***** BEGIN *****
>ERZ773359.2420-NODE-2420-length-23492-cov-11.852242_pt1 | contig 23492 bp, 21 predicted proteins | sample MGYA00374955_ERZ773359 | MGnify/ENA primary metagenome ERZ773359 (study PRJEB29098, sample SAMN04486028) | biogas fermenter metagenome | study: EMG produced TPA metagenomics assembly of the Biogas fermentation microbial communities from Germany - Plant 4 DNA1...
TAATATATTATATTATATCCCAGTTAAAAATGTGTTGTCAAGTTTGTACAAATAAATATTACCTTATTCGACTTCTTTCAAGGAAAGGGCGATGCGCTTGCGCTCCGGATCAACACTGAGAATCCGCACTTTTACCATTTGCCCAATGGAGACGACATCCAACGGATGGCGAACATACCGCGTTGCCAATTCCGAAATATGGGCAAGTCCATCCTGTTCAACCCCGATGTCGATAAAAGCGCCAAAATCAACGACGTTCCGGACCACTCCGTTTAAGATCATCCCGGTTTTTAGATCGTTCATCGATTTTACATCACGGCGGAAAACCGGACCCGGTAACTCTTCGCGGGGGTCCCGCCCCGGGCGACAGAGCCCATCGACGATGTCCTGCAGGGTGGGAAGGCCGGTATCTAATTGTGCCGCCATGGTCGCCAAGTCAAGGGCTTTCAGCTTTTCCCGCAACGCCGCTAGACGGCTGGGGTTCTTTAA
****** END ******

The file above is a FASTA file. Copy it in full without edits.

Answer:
>ERZ773359.2420-NODE-2420-length-23492-cov-11.852242_pt1 | contig 23492 bp, 21 predicted proteins | sample MGYA00374955_ERZ773359 | MGnify/ENA primary metagenome ERZ773359 (study PRJEB29098, sample SAMN04486028) | biogas fermenter metagenome | study: EMG produced TPA metagenomics assembly of the Biogas fermentation microbial communities from Germany - Plant 4 DNA1...
TAATATATTATATTATATCCCAGTTAAAAATGTGTTGTCAAGTTTGTACAAATAAATATTACCTTATTCGACTTCTTTCAAGGAAAGGGCGATGCGCTTGCGCTCCGGATCAACACTGAGAATCCGCACTTTTACCATTTGCCCAATGGAGACGACATCCAACGGATGGCGAACATACCGCGTTGCCAATTCCGAAATATGGGCAAGTCCATCCTGTTCAACCCCGATGTCGATAAAAGCGCCAAAATCAACGACGTTCCGGACCACTCCGTTTAAGATCATCCCGGTTTTTAGATCGTTCATCGATTTTACATCACGGCGGAAAACCGGACCCGGTAACTCTTCGCGGGGGTCCCGCCCCGGGCGACAGAGCCCATCGACGATGTCCTGCAGGGTGGGAAGGCCGGTATCTAATTGTGCCGCCATGGTCGCCAAGTCAAGGGCTTTCAGCTTTTCCCGCAACGCCGCTAGACGGCTGGGGTTCTTTAA